This nighttime image features the Greater Chicago Metropolitan Area strung along the southwest shore of Lake Michigan, with minor auroral activity being visible. Photo: NASA’s Marshall Space Flight Center
In a rapidly changing Arctic, there is a need to engage in a comprehensive investigation into what Arctic security means in the 21st century. Together with the Danish journal POLITIK, The Arctic Institute has, thus, published a Special Issue, which aims to widen the debate on Arctic security relations through a more comprehensive dialogue inclusive of the many different types of security, their interactions, and their challenges. Each chapter provides one layer of a multi-modal lens of Arctic security that, together, weave a complex web of change.
Ole Wæver, Professor of International Relations and Director of Centre for Resolution of International Conflicts, Department of Political Science, University of Copenhagen.
Afterword: The Arctic Security Constellation
The Arctic carries some peculiar paradoxes. As a space, it invokes an unusual degree of concreteness with its momentous geographical features and the relatively minor human presence compared to most other parts of the globe. And yet, at the same time, it is so obviously overloaded with cultural and mythological interpretations. On most maps it is the ultimate anchor at the top of the globe – and often what the map captures with least claim to correctness. Traditional security used to be about the states at the top of the hierarchy of stateness with superpower strategies colliding during the Cold War. Today the most important decisions are made in places like Nuuk, the capital of something that is sometimes a state, and sometimes prefer not to be one (Wæver 2004; Adler-Nissen and Gad 2012). When expanding the security perspective beyond states, the two new forms of security that pop up most often in relation to the Arctic are possibly those at opposite ends of a time spectrum. One is the most ‘traditional’ in the form of defending Indigenous cultures and other forms of life, and the other the most future-oriented one, climate change. Finally, the usefulness of the Arctic for testing and developing theory seems limited because it is surely not ‘typical’ in any normal sense, and thus hard to generalize from. Yet it is potentially productive for that same reason: an extreme case can be a demanding and sometimes creative challenge to the theory used.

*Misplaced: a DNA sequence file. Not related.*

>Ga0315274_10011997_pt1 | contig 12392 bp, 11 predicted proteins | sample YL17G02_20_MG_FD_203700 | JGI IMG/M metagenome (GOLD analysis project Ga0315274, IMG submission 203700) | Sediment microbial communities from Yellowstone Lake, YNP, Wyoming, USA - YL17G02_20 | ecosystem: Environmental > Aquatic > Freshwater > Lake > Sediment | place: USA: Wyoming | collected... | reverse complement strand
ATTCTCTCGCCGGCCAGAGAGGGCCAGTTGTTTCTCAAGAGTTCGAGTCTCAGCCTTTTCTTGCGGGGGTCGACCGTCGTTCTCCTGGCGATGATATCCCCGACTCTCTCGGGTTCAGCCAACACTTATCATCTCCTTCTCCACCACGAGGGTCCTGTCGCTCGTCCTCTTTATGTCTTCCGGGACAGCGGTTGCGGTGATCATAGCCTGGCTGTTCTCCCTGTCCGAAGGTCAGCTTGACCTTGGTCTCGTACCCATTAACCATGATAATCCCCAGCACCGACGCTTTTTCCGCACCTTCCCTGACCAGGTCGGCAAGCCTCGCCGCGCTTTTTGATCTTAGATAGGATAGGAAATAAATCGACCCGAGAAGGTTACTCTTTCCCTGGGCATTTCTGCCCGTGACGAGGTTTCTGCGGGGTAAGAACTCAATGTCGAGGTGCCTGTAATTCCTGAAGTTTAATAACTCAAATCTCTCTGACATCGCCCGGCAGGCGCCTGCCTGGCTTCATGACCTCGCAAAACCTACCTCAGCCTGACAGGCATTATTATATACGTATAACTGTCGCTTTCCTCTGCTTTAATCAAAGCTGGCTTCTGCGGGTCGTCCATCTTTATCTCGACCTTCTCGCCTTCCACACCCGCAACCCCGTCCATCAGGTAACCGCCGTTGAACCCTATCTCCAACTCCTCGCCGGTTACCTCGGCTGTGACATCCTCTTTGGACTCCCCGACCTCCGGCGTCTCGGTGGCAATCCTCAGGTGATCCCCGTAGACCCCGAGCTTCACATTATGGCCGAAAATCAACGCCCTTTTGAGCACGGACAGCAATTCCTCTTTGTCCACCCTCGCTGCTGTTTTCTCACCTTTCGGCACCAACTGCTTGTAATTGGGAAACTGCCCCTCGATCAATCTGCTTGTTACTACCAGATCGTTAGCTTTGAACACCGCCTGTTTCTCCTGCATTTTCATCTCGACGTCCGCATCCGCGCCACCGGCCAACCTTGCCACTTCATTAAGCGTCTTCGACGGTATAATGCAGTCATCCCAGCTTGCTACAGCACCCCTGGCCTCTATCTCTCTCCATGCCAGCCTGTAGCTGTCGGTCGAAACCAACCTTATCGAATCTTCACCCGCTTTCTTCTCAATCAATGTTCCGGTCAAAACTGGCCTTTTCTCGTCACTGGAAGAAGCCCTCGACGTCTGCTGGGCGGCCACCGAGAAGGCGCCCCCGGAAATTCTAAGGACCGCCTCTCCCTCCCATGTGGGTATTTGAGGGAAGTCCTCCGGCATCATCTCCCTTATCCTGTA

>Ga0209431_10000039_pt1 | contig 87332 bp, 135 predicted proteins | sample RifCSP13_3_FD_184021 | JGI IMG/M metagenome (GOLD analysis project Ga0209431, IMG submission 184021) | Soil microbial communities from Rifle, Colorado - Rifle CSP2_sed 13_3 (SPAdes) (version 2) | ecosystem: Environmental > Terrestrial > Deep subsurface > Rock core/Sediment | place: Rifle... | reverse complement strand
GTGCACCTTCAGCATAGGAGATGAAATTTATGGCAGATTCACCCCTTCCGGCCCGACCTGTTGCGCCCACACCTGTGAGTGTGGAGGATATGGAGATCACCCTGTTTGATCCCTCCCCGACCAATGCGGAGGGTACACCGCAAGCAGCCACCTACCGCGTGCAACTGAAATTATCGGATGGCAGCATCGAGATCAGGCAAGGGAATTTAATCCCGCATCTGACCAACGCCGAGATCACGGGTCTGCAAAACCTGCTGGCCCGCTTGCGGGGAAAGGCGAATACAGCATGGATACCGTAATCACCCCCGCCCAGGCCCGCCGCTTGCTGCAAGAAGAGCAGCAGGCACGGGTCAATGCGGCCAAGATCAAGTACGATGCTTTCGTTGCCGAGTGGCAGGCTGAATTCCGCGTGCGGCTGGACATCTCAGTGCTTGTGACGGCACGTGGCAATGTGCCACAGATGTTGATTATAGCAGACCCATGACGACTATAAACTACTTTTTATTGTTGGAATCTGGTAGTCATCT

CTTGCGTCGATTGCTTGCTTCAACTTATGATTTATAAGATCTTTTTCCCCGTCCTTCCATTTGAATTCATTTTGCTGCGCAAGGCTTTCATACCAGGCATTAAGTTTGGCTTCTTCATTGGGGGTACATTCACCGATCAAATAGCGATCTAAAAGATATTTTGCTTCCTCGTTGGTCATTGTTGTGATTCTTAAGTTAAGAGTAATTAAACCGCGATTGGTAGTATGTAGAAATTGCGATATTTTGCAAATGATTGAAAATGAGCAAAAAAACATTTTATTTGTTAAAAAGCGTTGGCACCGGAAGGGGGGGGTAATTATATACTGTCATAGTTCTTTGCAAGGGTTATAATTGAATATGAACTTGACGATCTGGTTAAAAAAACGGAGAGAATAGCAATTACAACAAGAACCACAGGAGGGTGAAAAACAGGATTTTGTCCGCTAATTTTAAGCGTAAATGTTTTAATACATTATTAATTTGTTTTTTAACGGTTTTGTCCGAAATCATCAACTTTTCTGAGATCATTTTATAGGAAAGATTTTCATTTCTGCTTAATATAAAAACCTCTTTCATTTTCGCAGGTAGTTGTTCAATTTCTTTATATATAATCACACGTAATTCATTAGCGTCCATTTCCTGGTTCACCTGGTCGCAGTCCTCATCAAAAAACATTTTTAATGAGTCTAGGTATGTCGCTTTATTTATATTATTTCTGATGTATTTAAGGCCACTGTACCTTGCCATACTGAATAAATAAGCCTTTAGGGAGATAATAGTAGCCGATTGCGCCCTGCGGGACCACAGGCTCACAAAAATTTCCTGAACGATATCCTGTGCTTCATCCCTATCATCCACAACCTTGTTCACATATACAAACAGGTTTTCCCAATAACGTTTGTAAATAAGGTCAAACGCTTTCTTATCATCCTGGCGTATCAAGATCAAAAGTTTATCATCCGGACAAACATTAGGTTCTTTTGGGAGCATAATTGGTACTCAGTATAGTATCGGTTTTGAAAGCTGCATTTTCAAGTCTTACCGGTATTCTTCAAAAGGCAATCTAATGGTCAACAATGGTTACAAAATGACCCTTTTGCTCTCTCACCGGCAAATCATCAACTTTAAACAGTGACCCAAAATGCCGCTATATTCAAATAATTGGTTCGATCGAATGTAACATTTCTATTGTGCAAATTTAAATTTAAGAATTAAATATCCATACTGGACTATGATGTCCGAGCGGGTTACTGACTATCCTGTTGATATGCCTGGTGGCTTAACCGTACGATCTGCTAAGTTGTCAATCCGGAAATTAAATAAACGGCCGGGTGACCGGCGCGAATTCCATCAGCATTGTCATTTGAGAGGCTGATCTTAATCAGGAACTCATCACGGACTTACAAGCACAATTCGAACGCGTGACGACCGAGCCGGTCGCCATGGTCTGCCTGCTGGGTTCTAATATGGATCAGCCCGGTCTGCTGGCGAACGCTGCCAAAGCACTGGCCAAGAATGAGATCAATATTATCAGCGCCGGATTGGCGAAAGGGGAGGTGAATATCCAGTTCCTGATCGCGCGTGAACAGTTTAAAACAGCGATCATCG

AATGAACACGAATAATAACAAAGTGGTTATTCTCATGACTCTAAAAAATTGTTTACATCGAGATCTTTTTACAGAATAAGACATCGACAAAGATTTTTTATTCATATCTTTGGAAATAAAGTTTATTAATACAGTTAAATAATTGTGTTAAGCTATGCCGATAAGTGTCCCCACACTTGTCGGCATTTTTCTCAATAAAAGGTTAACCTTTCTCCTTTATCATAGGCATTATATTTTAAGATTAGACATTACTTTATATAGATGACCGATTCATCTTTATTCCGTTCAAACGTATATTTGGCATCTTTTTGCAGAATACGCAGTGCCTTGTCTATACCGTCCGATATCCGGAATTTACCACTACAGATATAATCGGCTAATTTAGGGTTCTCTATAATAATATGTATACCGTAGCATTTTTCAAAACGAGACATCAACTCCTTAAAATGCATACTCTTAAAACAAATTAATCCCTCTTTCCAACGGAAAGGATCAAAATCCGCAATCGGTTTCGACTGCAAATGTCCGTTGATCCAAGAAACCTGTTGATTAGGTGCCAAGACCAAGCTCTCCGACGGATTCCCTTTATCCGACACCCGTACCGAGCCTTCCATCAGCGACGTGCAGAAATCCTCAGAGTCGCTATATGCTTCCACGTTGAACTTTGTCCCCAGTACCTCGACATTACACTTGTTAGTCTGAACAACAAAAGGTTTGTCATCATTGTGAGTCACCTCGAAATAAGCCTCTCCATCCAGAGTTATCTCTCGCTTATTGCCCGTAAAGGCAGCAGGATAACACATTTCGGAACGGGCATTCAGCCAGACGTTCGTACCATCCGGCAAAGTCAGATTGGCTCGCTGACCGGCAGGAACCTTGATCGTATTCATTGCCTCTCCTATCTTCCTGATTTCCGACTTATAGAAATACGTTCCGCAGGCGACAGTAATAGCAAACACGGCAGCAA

- Introduction: Arctic International Relations in a Widened Security Perspective
- Chapter 1: Desecuritization as Displacement of Controversy: Geopolitics, Law and Sovereign Rights in the Arctic
- Chapter 2: Soft Securitization: Unconventional Security Issues and the Arctic Council
- Chapter 3: Regional Order in the Arctic: Negotiated Exceptionalism
- Chapter 4: Arctic Indigenous Societal Security at COP21: The Divergence of Security Discourse and Instruments in Climate Negotiations
- Chapter 5: Post-colonial governance through securitization? A narratological analysis of a securitization controversy in contemporary Danish and Greenlandic uranium policy
- Chapter 6: What Kind of Nation State will Greenland be? Securitization Theory as a Strategy for Analyzing Identity Politics